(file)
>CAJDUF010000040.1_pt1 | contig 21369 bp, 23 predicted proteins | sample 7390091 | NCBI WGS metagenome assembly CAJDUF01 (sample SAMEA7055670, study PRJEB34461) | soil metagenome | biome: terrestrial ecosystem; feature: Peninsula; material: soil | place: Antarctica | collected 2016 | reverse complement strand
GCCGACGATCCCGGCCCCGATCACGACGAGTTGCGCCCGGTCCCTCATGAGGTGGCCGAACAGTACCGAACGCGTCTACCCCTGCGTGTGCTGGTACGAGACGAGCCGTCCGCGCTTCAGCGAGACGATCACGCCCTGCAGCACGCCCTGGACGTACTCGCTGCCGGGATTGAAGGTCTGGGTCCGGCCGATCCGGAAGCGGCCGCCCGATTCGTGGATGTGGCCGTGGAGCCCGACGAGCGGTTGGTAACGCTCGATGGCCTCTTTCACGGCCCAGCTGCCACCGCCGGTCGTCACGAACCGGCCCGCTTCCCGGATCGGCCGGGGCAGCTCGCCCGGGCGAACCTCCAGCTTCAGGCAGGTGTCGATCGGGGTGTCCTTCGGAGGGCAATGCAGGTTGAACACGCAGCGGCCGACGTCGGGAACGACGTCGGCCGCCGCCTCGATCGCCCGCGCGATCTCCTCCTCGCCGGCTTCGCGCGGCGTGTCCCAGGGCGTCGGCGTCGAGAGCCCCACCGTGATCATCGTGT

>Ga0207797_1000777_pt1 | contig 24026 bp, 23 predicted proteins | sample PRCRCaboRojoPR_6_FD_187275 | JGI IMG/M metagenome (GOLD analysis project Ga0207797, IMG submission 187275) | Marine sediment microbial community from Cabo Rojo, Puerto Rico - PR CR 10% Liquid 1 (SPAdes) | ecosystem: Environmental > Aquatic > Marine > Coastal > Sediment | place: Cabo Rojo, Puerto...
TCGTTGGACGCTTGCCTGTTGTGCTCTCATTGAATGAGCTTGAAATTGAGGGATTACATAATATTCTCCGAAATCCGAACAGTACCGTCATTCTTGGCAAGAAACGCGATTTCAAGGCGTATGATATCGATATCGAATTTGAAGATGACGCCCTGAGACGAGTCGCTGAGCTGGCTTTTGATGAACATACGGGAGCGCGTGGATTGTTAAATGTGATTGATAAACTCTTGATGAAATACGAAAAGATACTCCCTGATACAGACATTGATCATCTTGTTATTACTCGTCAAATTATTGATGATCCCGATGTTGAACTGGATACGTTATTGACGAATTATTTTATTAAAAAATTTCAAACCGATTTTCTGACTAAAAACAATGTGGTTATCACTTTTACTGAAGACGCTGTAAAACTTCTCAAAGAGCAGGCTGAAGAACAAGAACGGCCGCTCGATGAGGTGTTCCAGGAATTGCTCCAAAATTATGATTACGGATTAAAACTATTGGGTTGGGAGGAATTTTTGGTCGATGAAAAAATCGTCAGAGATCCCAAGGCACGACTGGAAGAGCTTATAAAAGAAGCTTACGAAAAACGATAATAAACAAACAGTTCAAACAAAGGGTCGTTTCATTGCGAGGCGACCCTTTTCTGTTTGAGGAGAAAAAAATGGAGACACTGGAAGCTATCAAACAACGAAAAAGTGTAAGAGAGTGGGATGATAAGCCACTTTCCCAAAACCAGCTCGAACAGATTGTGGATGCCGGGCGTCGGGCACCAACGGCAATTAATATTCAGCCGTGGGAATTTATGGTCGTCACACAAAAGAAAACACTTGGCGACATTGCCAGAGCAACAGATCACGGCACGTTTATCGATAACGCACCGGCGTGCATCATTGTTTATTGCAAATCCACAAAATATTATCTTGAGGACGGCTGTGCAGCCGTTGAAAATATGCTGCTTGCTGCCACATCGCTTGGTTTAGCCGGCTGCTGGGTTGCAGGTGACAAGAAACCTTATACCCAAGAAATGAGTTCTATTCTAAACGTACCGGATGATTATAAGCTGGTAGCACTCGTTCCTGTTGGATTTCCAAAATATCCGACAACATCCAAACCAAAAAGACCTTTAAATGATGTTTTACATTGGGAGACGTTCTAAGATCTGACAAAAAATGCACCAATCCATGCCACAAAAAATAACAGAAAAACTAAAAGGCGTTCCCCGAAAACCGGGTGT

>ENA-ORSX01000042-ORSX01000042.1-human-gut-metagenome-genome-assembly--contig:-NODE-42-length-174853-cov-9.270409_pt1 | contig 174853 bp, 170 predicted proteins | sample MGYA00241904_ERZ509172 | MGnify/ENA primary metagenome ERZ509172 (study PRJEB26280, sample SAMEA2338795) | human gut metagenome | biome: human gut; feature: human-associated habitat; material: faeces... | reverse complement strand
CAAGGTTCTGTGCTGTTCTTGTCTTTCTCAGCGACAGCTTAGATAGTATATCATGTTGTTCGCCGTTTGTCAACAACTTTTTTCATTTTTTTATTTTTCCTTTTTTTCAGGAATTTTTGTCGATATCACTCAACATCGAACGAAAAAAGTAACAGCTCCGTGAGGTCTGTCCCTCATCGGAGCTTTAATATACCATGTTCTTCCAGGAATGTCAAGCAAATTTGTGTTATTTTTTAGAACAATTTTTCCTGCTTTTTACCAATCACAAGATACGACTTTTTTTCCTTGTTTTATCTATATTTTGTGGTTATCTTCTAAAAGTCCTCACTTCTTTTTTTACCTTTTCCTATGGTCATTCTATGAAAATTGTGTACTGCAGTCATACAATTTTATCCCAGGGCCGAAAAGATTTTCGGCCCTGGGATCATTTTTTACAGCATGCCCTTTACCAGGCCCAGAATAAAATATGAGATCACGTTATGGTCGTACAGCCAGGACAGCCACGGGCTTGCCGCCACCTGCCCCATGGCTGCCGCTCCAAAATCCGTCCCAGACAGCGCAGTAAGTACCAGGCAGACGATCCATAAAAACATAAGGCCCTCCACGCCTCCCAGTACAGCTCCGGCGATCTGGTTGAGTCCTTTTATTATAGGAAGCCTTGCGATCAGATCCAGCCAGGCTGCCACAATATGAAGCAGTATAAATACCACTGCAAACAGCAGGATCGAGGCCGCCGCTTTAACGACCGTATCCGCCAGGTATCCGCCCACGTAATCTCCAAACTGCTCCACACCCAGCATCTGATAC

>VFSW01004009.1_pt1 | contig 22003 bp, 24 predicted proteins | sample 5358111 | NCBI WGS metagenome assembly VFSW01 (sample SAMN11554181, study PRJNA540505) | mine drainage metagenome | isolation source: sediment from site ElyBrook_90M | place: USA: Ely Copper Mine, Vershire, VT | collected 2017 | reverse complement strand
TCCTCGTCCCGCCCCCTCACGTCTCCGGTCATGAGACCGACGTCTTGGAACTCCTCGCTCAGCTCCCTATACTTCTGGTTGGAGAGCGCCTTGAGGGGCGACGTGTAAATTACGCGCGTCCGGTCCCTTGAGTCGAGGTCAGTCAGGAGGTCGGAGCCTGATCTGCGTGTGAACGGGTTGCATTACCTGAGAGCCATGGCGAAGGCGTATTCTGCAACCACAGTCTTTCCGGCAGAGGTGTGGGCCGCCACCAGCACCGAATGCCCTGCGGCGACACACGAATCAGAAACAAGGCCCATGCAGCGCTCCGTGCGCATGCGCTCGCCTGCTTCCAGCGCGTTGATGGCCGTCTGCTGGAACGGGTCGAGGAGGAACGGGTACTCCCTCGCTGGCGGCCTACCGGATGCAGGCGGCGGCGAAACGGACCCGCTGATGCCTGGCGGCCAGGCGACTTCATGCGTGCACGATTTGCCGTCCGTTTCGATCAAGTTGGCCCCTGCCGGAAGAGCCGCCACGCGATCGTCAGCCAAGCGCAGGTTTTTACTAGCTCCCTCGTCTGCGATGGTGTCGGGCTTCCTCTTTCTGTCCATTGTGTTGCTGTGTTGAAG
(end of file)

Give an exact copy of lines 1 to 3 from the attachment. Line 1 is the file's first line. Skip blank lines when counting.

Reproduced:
>CAJDUF010000040.1_pt1 | contig 21369 bp, 23 predicted proteins | sample 7390091 | NCBI WGS metagenome assembly CAJDUF01 (sample SAMEA7055670, study PRJEB34461) | soil metagenome | biome: terrestrial ecosystem; feature: Peninsula; material: soil | place: Antarctica | collected 2016 | reverse complement strand
GCCGACGATCCCGGCCCCGATCACGACGAGTTGCGCCCGGTCCCTCATGAGGTGGCCGAACAGTACCGAACGCGTCTACCCCTGCGTGTGCTGGTACGAGACGAGCCGTCCGCGCTTCAGCGAGACGATCACGCCCTGCAGCACGCCCTGGACGTACTCGCTGCCGGGATTGAAGGTCTGGGTCCGGCCGATCCGGAAGCGGCCGCCCGATTCGTGGATGTGGCCGTGGAGCCCGACGAGCGGTTGGTAACGCTCGATGGCCTCTTTCACGGCCCAGCTGCCACCGCCGGTCGTCACGAACCGGCCCGCTTCCCGGATCGGCCGGGGCAGCTCGCCCGGGCGAACCTCCAGCTTCAGGCAGGTGTCGATCGGGGTGTCCTTCGGAGGGCAATGCAGGTTGAACACGCAGCGGCCGACGTCGGGAACGACGTCGGCCGCCGCCTCGATCGCCCGCGCGATCTCCTCCTCGCCGGCTTCGCGCGGCGTGTCCCAGGGCGTCGGCGTCGAGAGCCCCACCGTGATCATCGTGT

>Ga0207797_1000777_pt1 | contig 24026 bp, 23 predicted proteins | sample PRCRCaboRojoPR_6_FD_187275 | JGI IMG/M metagenome (GOLD analysis project Ga0207797, IMG submission 187275) | Marine sediment microbial community from Cabo Rojo, Puerto Rico - PR CR 10% Liquid 1 (SPAdes) | ecosystem: Environmental > Aquatic > Marine > Coastal > Sediment | place: Cabo Rojo, Puerto...